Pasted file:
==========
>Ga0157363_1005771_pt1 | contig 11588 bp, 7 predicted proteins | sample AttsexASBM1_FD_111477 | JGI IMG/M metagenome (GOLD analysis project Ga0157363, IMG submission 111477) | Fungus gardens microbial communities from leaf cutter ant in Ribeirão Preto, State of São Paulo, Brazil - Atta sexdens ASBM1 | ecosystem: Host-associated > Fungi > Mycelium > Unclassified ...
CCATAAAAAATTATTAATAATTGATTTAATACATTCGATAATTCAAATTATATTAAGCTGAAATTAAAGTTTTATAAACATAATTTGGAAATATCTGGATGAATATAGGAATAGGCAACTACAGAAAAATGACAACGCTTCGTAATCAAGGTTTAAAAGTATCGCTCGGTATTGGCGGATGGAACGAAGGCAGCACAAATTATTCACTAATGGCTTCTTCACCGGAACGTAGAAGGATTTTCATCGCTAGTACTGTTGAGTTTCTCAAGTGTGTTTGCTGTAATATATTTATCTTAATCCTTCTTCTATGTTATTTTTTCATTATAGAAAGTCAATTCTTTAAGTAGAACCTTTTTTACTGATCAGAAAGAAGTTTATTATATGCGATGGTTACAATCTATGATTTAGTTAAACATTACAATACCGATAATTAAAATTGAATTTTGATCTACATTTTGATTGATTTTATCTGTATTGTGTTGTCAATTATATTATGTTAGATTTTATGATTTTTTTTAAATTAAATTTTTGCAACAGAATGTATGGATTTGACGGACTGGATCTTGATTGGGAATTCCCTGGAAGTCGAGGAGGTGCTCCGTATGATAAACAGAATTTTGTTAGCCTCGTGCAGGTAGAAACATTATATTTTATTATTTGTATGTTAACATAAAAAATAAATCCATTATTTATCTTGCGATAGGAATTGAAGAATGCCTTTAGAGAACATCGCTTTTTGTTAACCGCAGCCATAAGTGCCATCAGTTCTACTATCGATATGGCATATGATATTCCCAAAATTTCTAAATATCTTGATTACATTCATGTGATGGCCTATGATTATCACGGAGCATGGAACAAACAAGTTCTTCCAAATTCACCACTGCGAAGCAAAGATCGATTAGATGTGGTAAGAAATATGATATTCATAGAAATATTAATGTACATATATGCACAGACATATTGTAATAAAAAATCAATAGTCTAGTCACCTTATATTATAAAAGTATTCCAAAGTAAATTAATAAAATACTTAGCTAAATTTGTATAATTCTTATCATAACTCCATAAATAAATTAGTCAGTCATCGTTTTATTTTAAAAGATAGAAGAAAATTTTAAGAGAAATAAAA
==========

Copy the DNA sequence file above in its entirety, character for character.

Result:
>Ga0157363_1005771_pt1 | contig 11588 bp, 7 predicted proteins | sample AttsexASBM1_FD_111477 | JGI IMG/M metagenome (GOLD analysis project Ga0157363, IMG submission 111477) | Fungus gardens microbial communities from leaf cutter ant in Ribeirão Preto, State of São Paulo, Brazil - Atta sexdens ASBM1 | ecosystem: Host-associated > Fungi > Mycelium > Unclassified ...
CCATAAAAAATTATTAATAATTGATTTAATACATTCGATAATTCAAATTATATTAAGCTGAAATTAAAGTTTTATAAACATAATTTGGAAATATCTGGATGAATATAGGAATAGGCAACTACAGAAAAATGACAACGCTTCGTAATCAAGGTTTAAAAGTATCGCTCGGTATTGGCGGATGGAACGAAGGCAGCACAAATTATTCACTAATGGCTTCTTCACCGGAACGTAGAAGGATTTTCATCGCTAGTACTGTTGAGTTTCTCAAGTGTGTTTGCTGTAATATATTTATCTTAATCCTTCTTCTATGTTATTTTTTCATTATAGAAAGTCAATTCTTTAAGTAGAACCTTTTTTACTGATCAGAAAGAAGTTTATTATATGCGATGGTTACAATCTATGATTTAGTTAAACATTACAATACCGATAATTAAAATTGAATTTTGATCTACATTTTGATTGATTTTATCTGTATTGTGTTGTCAATTATATTATGTTAGATTTTATGATTTTTTTTAAATTAAATTTTTGCAACAGAATGTATGGATTTGACGGACTGGATCTTGATTGGGAATTCCCTGGAAGTCGAGGAGGTGCTCCGTATGATAAACAGAATTTTGTTAGCCTCGTGCAGGTAGAAACATTATATTTTATTATTTGTATGTTAACATAAAAAATAAATCCATTATTTATCTTGCGATAGGAATTGAAGAATGCCTTTAGAGAACATCGCTTTTTGTTAACCGCAGCCATAAGTGCCATCAGTTCTACTATCGATATGGCATATGATATTCCCAAAATTTCTAAATATCTTGATTACATTCATGTGATGGCCTATGATTATCACGGAGCATGGAACAAACAAGTTCTTCCAAATTCACCACTGCGAAGCAAAGATCGATTAGATGTGGTAAGAAATATGATATTCATAGAAATATTAATGTACATATATGCACAGACATATTGTAATAAAAAATCAATAGTCTAGTCACCTTATATTATAAAAGTATTCCAAAGTAAATTAATAAAATACTTAGCTAAATTTGTATAATTCTTATCATAACTCCATAAATAAATTAGTCAGTCATCGTTTTATTTTAAAAGATAGAAGAAAATTTTAAGAGAAATAAAA